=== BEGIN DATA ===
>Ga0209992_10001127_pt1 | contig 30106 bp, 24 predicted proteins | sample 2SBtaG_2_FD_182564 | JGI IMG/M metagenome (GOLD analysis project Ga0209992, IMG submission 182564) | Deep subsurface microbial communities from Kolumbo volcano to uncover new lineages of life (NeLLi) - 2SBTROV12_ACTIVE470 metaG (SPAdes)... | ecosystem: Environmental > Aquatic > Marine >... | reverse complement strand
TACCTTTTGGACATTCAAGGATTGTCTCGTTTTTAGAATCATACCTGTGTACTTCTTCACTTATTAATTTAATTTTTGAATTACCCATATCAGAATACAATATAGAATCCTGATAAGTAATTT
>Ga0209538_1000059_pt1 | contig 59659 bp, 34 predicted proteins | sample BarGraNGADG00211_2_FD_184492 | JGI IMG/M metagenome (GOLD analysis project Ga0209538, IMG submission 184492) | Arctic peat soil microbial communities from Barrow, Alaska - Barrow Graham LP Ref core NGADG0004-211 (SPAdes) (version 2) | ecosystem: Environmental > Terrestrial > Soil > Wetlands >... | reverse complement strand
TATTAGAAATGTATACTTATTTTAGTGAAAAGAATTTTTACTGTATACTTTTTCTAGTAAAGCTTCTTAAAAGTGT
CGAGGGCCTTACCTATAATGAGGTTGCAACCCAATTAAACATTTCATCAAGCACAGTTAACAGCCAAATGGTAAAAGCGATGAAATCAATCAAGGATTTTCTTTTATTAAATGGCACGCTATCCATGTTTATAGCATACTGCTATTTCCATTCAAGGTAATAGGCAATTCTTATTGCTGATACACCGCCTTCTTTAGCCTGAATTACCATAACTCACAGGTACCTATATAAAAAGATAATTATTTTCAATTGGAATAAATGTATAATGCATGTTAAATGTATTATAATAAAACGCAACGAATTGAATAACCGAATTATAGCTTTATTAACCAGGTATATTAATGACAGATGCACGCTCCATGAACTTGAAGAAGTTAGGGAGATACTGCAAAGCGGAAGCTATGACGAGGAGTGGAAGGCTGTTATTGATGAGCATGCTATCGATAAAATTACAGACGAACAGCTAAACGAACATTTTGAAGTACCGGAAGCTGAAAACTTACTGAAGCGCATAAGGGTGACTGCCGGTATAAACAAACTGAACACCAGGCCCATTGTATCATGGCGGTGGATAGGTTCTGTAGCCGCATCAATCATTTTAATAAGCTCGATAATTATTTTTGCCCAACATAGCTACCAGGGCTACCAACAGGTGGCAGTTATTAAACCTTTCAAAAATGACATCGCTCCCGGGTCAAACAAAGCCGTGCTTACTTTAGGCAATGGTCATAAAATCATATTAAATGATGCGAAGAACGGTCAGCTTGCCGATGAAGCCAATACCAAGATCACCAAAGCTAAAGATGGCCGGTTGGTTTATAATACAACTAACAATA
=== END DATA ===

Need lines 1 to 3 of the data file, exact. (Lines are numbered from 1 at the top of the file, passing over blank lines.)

>Ga0209992_10001127_pt1 | contig 30106 bp, 24 predicted proteins | sample 2SBtaG_2_FD_182564 | JGI IMG/M metagenome (GOLD analysis project Ga0209992, IMG submission 182564) | Deep subsurface microbial communities from Kolumbo volcano to uncover new lineages of life (NeLLi) - 2SBTROV12_ACTIVE470 metaG (SPAdes)... | ecosystem: Environmental > Aquatic > Marine >... | reverse complement strand
TACCTTTTGGACATTCAAGGATTGTCTCGTTTTTAGAATCATACCTGTGTACTTCTTCACTTATTAATTTAATTTTTGAATTACCCATATCAGAATACAATATAGAATCCTGATAAGTAATTT
>Ga0209538_1000059_pt1 | contig 59659 bp, 34 predicted proteins | sample BarGraNGADG00211_2_FD_184492 | JGI IMG/M metagenome (GOLD analysis project Ga0209538, IMG submission 184492) | Arctic peat soil microbial communities from Barrow, Alaska - Barrow Graham LP Ref core NGADG0004-211 (SPAdes) (version 2) | ecosystem: Environmental > Terrestrial > Soil > Wetlands >... | reverse complement strand